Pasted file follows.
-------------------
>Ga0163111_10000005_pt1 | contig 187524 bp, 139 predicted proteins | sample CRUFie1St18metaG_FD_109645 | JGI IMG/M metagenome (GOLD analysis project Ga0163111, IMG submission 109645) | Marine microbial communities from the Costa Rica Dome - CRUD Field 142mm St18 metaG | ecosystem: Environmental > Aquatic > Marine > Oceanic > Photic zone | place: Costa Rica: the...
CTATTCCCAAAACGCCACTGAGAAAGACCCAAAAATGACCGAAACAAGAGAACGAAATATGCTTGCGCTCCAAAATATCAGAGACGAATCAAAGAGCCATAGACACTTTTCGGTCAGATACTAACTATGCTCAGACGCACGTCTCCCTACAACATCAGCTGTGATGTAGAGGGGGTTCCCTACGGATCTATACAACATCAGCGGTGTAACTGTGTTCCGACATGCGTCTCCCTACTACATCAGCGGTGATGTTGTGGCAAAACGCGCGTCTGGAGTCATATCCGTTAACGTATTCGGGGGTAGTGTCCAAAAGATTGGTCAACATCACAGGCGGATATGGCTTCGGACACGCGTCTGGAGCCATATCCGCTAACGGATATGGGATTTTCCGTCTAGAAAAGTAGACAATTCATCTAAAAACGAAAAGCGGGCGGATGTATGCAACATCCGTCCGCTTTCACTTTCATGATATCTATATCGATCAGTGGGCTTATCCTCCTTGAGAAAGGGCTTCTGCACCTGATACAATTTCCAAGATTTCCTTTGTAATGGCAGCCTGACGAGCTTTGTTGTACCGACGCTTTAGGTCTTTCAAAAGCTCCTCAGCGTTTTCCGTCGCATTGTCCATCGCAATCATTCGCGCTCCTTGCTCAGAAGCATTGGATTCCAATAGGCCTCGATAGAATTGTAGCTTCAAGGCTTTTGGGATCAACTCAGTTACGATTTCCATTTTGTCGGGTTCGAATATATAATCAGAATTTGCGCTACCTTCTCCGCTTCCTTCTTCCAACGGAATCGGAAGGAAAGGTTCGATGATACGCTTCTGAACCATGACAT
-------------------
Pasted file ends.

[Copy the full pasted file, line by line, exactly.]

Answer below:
>Ga0163111_10000005_pt1 | contig 187524 bp, 139 predicted proteins | sample CRUFie1St18metaG_FD_109645 | JGI IMG/M metagenome (GOLD analysis project Ga0163111, IMG submission 109645) | Marine microbial communities from the Costa Rica Dome - CRUD Field 142mm St18 metaG | ecosystem: Environmental > Aquatic > Marine > Oceanic > Photic zone | place: Costa Rica: the...
CTATTCCCAAAACGCCACTGAGAAAGACCCAAAAATGACCGAAACAAGAGAACGAAATATGCTTGCGCTCCAAAATATCAGAGACGAATCAAAGAGCCATAGACACTTTTCGGTCAGATACTAACTATGCTCAGACGCACGTCTCCCTACAACATCAGCTGTGATGTAGAGGGGGTTCCCTACGGATCTATACAACATCAGCGGTGTAACTGTGTTCCGACATGCGTCTCCCTACTACATCAGCGGTGATGTTGTGGCAAAACGCGCGTCTGGAGTCATATCCGTTAACGTATTCGGGGGTAGTGTCCAAAAGATTGGTCAACATCACAGGCGGATATGGCTTCGGACACGCGTCTGGAGCCATATCCGCTAACGGATATGGGATTTTCCGTCTAGAAAAGTAGACAATTCATCTAAAAACGAAAAGCGGGCGGATGTATGCAACATCCGTCCGCTTTCACTTTCATGATATCTATATCGATCAGTGGGCTTATCCTCCTTGAGAAAGGGCTTCTGCACCTGATACAATTTCCAAGATTTCCTTTGTAATGGCAGCCTGACGAGCTTTGTTGTACCGACGCTTTAGGTCTTTCAAAAGCTCCTCAGCGTTTTCCGTCGCATTGTCCATCGCAATCATTCGCGCTCCTTGCTCAGAAGCATTGGATTCCAATAGGCCTCGATAGAATTGTAGCTTCAAGGCTTTTGGGATCAACTCAGTTACGATTTCCATTTTGTCGGGTTCGAATATATAATCAGAATTTGCGCTACCTTCTCCGCTTCCTTCTTCCAACGGAATCGGAAGGAAAGGTTCGATGATACGCTTCTGAACCATGACAT